Hope this helps give you an idea what is possible. Of course you have to find out what works for your combination of machine, setup, and cutters. The only way to do that is experiment and accept that the cost of learning is some broken cutters and scrapped parts. Hate to think what that cost has been to me. But hey, is ultimately the only way to know for sure. Don't remember who, but there was someone that posted regularly on one of the forums I used to frequent something to this effect: One experiment will beat 100 opinions.

      Tim Goldstein
      A2Z Corp
      A2Z CNC division
      3955 S Mariposa St
      Englewood CO 80110
      720 833-9300
      Toll Free 877 754-7465

      www.A2ZCorp.us/store
      USA made accessories for desktop mills & lathes.
      Specialized tools for the jewelry industry.


      --- In SherlineCNC@yahoogroups.com, "alfredo.corado" <tallerescs@...> wrote:
      > Take a look at this video
      >
      > http://www.youtube.com/watch?v=itqz-7T-24o&feature=related
      >
      > At the end this guy is cutting the whole thick...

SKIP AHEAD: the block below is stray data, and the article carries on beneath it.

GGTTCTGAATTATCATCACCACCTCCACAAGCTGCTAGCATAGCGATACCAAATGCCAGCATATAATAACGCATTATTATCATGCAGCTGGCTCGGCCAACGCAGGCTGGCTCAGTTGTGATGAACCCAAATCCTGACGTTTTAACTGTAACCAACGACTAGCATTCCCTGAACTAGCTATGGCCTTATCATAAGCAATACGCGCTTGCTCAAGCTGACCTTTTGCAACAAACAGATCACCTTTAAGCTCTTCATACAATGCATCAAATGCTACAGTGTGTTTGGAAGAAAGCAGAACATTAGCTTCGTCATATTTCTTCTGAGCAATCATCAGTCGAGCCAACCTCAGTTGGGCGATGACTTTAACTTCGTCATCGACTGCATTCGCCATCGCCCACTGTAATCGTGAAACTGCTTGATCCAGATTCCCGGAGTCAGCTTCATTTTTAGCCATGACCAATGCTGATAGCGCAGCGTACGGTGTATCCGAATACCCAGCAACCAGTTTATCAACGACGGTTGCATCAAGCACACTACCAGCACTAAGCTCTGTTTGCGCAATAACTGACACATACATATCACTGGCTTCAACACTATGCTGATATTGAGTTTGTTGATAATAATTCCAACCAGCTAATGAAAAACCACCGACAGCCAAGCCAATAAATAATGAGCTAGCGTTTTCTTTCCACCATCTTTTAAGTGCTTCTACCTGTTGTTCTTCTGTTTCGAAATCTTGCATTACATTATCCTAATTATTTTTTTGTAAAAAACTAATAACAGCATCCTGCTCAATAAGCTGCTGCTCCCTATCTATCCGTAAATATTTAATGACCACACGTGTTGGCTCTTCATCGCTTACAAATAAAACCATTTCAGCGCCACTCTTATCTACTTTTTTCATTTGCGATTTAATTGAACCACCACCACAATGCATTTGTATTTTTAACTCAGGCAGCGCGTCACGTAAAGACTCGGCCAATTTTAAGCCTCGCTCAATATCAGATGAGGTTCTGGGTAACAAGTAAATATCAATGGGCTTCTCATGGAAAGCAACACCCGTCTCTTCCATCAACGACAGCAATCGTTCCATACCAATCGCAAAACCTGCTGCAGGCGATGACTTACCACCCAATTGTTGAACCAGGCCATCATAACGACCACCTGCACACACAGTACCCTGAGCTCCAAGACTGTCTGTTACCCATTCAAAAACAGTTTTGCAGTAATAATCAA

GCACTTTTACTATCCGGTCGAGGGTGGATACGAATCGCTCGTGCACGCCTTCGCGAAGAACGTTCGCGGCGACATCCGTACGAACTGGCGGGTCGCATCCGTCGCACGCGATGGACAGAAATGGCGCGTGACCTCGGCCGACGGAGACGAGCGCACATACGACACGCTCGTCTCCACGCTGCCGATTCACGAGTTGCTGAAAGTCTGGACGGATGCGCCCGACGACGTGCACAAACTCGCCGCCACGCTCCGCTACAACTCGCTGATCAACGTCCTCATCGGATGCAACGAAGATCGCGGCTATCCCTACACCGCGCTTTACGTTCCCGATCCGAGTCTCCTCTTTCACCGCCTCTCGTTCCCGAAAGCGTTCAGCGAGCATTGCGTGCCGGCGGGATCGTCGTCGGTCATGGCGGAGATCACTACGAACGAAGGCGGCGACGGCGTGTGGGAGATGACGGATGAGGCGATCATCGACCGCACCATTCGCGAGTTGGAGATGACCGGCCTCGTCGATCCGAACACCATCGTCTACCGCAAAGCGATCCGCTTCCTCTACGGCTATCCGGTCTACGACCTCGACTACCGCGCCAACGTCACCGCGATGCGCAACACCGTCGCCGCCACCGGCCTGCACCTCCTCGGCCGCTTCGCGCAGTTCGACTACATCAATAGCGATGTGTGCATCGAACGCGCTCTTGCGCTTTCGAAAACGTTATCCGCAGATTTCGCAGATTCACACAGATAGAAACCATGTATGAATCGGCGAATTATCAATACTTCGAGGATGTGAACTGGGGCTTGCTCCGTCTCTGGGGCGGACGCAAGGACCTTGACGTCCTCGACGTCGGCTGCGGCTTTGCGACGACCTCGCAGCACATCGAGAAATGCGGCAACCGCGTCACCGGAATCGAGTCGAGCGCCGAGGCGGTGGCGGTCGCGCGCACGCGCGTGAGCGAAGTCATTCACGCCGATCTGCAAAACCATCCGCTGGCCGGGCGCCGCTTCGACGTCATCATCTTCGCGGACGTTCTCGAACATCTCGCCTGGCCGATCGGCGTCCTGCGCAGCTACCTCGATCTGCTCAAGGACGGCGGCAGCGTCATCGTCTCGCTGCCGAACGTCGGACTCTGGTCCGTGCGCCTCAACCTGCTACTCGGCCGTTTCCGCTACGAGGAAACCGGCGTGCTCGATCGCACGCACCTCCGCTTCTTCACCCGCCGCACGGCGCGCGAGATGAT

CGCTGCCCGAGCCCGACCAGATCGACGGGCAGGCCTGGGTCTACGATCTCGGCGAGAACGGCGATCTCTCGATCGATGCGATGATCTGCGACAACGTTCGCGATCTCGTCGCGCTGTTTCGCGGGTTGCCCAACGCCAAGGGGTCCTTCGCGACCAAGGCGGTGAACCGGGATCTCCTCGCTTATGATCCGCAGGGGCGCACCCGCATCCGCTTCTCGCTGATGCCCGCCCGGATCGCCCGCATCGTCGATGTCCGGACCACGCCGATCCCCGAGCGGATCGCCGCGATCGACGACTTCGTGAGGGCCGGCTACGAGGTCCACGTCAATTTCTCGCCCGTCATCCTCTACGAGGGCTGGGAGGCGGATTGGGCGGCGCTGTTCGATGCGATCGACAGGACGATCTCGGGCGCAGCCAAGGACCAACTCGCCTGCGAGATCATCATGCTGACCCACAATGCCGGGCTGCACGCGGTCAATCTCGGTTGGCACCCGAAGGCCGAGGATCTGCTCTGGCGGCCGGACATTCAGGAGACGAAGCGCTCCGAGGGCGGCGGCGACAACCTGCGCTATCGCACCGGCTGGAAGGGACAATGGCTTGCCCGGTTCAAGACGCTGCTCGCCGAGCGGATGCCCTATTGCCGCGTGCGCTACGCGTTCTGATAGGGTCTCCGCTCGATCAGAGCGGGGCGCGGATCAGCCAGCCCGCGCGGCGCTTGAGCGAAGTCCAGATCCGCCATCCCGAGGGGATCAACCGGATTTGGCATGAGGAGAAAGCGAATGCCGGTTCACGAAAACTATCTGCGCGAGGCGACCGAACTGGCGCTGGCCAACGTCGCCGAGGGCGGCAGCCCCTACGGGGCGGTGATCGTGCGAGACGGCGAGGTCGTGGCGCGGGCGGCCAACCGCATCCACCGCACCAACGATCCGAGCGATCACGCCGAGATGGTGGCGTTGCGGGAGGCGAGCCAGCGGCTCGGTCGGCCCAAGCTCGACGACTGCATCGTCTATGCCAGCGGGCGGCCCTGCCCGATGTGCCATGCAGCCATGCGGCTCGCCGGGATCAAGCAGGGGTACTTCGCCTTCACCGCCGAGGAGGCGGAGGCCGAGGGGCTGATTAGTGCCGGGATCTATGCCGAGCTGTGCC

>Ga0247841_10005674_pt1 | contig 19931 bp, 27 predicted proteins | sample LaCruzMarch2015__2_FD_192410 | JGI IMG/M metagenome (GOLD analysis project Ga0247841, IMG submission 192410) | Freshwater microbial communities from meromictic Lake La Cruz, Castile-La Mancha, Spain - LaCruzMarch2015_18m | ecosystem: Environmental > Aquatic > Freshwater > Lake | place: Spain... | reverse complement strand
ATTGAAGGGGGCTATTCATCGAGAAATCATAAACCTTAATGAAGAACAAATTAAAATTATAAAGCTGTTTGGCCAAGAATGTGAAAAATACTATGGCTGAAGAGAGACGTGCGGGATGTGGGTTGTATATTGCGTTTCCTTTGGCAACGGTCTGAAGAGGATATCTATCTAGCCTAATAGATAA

>
      > That's what I want to do, What will be the settings???
    • wongsterwish
      Hi Tim, I was slotting with the sherline s 1/2 2 flute HSS EM to make the antibacklash nut mount for your antibacklash nut to mount the 5mm pitch leadscrew on
      Message 2 of 14 , Jan 1, 2011
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        Hi Tim,

        I was slotting with the sherline's 1/2" 2 flute HSS EM to make the antibacklash nut mount for your antibacklash nut to mount the 5mm pitch leadscrew on z-axis. At .25mm per pass (almost 0.001") and 60mm/min feed (around 2.4ipm), I didn't have much problem with the cut. But when I tried .5mm per pass, the cut became very loud and vibration increased.

        So far I've my x and y converted to the 5mm pitch screw. Almost zero backlash. Love them. Can't wait to get the z done.

        I'll be working on the motor mount to offset the stepper motor as the one you gave me didn't have enough offset for the mod. I'll be using aluminum plate instead of round stock like in Graham's pics as I couldn't be able to find round stock of that size in my bin.